The Dangerous Disorders Caused by Opioid Use

Disorders from opioid use were, until the 1990s, the most frequent drug poisonings. Its consumption is a risk factor associated with accidental death due to acute intoxication or mixed intoxication.

Opioids include natural, semi-synthetic and synthetic substances. Among the natural ones are opium and morphine, among others. Regarding semisynthetics, we can highlight heroin and hydromorphine. Finally, methadone and meperidine can be classified as synthetic opiates.

Of all these substances, heroin is the most consumed. Thus, opiate users can be divided into heroin addicts and opiate abusers by prescription or "medical addicts." The latter are usually pain patients or health professionals who have access to medications.

Opiate toxicity mechanism

Opioid consumption disorders are triggered by the ability of these substances to interact with μ, δ and κ receptors.

However, the agonist effects on the μ receptor are the predominant factor in the development of the disorders. In addition, opiate overdose can lead to death by a lethal effect. This is due to its direct action on the respiratory center, which is characterized by respiratory depression and death.

Opioid use disorders are characterized by a series of clinical manifestations that can help with diagnosis. The symptom characteristic triad is:

  • Punctiform pupils: this symptom in particular makes it possible to differentiate an opioid poisoning from another substance.
  • Respiratory depression: is a respiratory disorder characterized by slow and ineffective breathing.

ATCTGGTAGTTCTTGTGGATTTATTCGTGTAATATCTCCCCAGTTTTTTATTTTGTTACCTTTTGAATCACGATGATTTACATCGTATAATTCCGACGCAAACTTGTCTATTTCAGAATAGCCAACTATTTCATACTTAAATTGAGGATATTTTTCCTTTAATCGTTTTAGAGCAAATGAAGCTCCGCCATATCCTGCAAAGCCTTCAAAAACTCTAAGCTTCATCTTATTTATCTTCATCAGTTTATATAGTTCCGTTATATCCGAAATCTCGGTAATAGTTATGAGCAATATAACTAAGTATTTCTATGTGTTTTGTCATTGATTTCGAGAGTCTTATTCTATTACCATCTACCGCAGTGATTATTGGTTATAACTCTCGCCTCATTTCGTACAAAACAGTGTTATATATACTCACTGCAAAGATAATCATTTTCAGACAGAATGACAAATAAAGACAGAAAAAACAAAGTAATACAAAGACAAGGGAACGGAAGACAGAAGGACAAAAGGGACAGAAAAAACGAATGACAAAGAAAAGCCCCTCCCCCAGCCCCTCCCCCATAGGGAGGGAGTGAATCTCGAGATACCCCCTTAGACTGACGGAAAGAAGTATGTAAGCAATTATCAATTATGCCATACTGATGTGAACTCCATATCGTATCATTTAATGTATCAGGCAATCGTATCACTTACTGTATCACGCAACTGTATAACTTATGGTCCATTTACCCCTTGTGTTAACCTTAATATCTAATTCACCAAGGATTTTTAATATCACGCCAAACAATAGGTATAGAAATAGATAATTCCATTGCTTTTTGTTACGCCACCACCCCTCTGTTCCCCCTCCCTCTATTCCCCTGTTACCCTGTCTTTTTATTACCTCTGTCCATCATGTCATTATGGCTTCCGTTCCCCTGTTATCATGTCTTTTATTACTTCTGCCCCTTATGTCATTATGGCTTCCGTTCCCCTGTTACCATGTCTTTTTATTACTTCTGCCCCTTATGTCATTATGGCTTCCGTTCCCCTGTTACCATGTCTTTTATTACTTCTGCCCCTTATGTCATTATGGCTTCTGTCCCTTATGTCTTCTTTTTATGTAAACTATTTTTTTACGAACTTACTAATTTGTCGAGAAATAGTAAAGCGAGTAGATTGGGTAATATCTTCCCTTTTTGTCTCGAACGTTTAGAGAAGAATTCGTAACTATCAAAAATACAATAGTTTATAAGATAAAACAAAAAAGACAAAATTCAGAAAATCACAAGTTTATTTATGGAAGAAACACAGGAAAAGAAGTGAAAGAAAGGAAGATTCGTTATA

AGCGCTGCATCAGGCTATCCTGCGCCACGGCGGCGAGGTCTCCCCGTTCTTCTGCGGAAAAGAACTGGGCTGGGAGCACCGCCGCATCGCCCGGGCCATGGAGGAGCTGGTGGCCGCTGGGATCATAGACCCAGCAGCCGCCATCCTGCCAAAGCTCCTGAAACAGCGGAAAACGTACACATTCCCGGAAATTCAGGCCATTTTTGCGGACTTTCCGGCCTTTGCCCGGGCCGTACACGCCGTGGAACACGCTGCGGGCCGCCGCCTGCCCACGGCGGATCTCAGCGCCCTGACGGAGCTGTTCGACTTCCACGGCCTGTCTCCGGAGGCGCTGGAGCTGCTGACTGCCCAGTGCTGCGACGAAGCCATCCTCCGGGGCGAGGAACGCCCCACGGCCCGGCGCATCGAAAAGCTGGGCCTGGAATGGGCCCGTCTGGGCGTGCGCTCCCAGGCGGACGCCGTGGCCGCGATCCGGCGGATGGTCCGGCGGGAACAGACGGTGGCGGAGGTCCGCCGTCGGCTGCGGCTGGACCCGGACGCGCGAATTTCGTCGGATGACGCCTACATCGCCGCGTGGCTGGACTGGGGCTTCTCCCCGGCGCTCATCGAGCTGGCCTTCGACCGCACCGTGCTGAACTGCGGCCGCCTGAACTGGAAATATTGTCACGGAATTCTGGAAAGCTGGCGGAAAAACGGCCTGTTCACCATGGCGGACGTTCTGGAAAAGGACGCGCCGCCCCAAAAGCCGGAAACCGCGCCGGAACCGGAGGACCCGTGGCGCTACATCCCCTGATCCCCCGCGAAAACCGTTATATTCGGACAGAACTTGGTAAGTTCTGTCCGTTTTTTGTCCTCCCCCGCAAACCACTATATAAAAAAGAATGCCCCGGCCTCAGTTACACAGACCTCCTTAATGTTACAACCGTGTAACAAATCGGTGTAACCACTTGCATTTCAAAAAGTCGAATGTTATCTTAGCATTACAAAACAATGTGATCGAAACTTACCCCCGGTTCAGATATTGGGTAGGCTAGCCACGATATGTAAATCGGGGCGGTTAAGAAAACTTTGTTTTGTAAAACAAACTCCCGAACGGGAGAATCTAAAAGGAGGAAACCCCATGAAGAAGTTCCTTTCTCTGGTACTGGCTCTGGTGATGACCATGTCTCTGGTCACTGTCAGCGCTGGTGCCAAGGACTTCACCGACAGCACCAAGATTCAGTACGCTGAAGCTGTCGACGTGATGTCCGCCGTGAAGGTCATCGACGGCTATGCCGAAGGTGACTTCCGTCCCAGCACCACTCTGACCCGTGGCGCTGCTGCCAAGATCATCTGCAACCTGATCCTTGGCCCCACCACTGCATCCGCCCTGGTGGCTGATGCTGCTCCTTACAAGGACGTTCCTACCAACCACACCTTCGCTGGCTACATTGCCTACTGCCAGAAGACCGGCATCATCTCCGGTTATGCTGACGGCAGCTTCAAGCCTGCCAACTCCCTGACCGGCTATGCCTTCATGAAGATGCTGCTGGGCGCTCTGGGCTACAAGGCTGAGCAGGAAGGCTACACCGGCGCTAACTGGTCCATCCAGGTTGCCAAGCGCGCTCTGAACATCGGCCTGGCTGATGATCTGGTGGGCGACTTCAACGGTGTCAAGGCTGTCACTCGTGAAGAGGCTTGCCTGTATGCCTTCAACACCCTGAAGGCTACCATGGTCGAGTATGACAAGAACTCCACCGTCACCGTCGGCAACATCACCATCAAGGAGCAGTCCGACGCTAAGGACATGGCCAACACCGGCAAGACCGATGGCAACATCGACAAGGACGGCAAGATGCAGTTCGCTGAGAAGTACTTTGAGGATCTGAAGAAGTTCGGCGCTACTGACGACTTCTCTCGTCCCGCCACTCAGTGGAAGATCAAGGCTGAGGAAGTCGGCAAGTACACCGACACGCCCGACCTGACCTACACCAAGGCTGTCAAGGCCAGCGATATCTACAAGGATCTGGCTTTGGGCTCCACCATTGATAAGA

• Coma.

Although these are the most characteristic symptoms, analgesic effects may also appear, as well as constipation, sweating or decreased libido in the chronic use of opiates.

On the other hand, a series of complications can also occur. Prolonged hypoxia, respiratory acidosis, rhabdomyolysis (leads to muscle necrosis) and hypothermia (due to central depression) are examples of the complications that can occur in opioid use disorders.

Diagnosis and treatment

A good diagnosis of opiate poisoning is made from the clinical manifestations described above in addition to an analytical determination. This technique is carried out by immunoassay or chromatography.

Another diagnostic method is the differential diagnosis. It consists in treating individuals with an antidote, naloxone, and observing whether or not it reverts the intoxication picture.

This antidote also serves as a treatment for opiate poisoning. It is a very potent and effective opioid receptor antagonist. It reverses the effects quickly, it takes between 3 and 4 minutes to reverse the characteristic triad. There are situations that require repeated dose administration due to its short half-life.

Disorders due to opioid use: pharmacopoeias

The chronic consumption of opiates produces a picture of drug dependence that is characterized by:

Compulsion to continue taking the drug

Tolerance: is the ability of our body to resist and accept the administration of certain substances having to increase the dose of them to achieve the same effects as at the beginning.

Risk of associated overdose.

Associated organic pathologies (related to the route of administration: for sharing syringes, infections such as hepatitis or AIDS).

Physical dependence: this dependence triggers the appearance of the withdrawal syndrome that, although it does not suppose a vital risk for the individual, is unpleasant. It can last from weeks, in its acute phase to months in its late phase.

Treatment of opiate withdrawal syndrome

Methadone, which is a synthetic opiate agonist, is used for detoxification. It can be administered orally, thus avoiding the associated pathologies, and it has a longer half-life than morphine and heroin. This fact keeps the opiate levels in time.

Depending on the doses that the individual was taking, the amount of methadone to be administered is calculated. In order to avoid overdose, daily jars equivalent to one-day doses are given. These doses are gradually reduced until their final suppression.

After detoxification, there is a period of detoxification. At this time, the risk of relapse is very high and it is when the social reintegration of the drug addict is sought.